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Re: Who can prosecute Gurus?

Postby notorial dissent » Thu Dec 15, 2016 8:58 am

The problem, is that while for every Trudeau,who I happen to not think got anywhere near what he deserved, there are the ones who it would be pointless to go after since they've already spent it. The other problem with going the civil route is that in order to get there you have to find one of their "victims" who will admit to having been victimized, and then there is the whole sort of trying to cheat someone, the taxman, etc thing that just makes it real hard to get any of them to do so. That and the vast majority of the "victims" aren't all that bright to begin with, couldn't really afford to go to court, and the whole admitting they were scammed bit is a problem for them. They are rather like the prosperity suckers, it hasn't happened in umpteen years, it isn't NEVER EVER going to happen, but they have faith and nothing you can say to them changes that. They will continue being bone headedely stupid and faithful to the end.
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Re: Who can prosecute Gurus?

Postby Jeffrey » Thu Dec 15, 2016 12:20 pm

Dr. Caligari wrote:Preparing legal documents for someone else to file in their court case is considered the unauthorized practice of law. And the authorities with jurisdiction over that would be the ones in the state where the documents were filed, even if the guru lives elsewhere.


So I would have to contact authorities in each state where the Guru had clients and send them the pertinent information?

Where's the line crossed? If it's a federal criminal case and the Guru was paid in exchange for helping draft documents and file lawsuits, can that be acted upon?

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Re: Who can prosecute Gurus?

Postby wserra » Thu Dec 15, 2016 1:17 pm

Jeffrey wrote:So I would have to contact authorities in each state where the Guru had clients and send them the pertinent information?


Basically yes. Unless you could get the feds interested, which is not likely. Especially if the guru in question is not drinking his/her own Koolaid.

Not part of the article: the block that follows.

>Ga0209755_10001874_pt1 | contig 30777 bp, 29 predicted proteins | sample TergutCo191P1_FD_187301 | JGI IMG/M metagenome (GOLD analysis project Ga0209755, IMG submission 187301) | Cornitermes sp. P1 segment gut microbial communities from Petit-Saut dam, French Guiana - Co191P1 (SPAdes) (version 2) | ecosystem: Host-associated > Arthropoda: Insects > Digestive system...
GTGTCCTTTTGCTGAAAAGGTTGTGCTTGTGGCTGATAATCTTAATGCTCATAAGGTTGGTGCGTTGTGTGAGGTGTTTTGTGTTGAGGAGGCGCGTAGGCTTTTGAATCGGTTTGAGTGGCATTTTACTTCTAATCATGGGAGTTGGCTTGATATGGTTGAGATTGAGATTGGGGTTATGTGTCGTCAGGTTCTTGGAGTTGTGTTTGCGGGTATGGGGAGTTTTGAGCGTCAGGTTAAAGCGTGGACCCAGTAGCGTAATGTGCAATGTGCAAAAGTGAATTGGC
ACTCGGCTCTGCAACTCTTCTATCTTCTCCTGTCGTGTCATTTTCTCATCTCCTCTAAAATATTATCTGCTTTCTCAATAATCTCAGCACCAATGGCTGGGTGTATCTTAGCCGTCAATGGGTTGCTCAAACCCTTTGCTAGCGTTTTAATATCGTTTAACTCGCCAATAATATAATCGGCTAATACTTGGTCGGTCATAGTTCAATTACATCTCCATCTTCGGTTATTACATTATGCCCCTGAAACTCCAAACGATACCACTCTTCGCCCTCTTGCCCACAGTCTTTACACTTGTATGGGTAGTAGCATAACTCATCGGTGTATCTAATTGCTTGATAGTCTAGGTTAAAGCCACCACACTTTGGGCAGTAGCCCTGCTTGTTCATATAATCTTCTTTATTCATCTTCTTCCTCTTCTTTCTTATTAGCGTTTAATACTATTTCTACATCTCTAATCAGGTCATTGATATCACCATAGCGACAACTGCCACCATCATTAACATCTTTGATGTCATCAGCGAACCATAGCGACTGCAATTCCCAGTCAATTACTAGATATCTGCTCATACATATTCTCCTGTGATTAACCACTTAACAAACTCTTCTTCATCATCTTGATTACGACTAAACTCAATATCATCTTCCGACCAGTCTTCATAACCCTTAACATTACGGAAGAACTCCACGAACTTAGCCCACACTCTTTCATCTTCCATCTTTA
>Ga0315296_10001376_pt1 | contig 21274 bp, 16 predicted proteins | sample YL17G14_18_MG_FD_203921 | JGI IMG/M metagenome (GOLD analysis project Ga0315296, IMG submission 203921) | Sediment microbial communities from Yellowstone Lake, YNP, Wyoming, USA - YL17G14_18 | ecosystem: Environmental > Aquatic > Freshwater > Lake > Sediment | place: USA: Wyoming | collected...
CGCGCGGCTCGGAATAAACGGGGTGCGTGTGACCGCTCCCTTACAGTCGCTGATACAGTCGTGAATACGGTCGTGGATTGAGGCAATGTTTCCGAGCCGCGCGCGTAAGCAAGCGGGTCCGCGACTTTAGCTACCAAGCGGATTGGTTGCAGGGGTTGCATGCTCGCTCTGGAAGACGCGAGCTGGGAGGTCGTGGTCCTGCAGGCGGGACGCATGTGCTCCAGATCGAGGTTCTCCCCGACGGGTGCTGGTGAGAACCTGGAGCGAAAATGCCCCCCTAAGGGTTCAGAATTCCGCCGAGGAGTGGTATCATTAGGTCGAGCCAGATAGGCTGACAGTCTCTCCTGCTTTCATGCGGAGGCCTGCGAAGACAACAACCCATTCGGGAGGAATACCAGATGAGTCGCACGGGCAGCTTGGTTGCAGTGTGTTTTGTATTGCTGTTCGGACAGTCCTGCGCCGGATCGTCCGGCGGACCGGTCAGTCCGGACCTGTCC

Where's the line crossed? If it's a federal criminal case and the Guru was paid in exchange for helping draft documents and file lawsuits, can that be acted upon?


Can it be? Sure. Will it be? Maybe, maybe not. LE tends to view stuff like this as victimless, since the person whom the guru was helping was trying to get over. If the victims were little old ladies and retired parsons, that would pique their interest.
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Re: Who can prosecute Gurus?

Postby Jeffrey » Fri Dec 16, 2016 9:33 am

To use an example you recently gave, would you even bother trying to report the Mark Edwards / Marc Stevens situation?

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Re: Who can prosecute Gurus?

Postby SteveUK » Tue Dec 20, 2016 4:45 pm

Look, we all know that if you need a reputable prosecutor - there's only one place to turn!


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Re: Who can prosecute Gurus?

Postby wserra » Tue Dec 20, 2016 10:47 pm

Jeffrey wrote:To use an example you recently gave, would you even bother trying to report the Mark Edwards / Marc Stevens situation?


Nope.
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Re: Who can prosecute Gurus?

Postby pigpot » Thu Jan 26, 2017 2:19 pm

wserra wrote:
Jeffrey wrote:To use an example you recently gave, would you even bother trying to report the Mark Edwards / Marc Stevens situation?


Nope.


Marc Stevens case... Which would that one be?
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Re: Who can prosecute Gurus?

Postby wserra » Thu Jan 26, 2017 3:37 pm

"A wise man proportions belief to the evidence."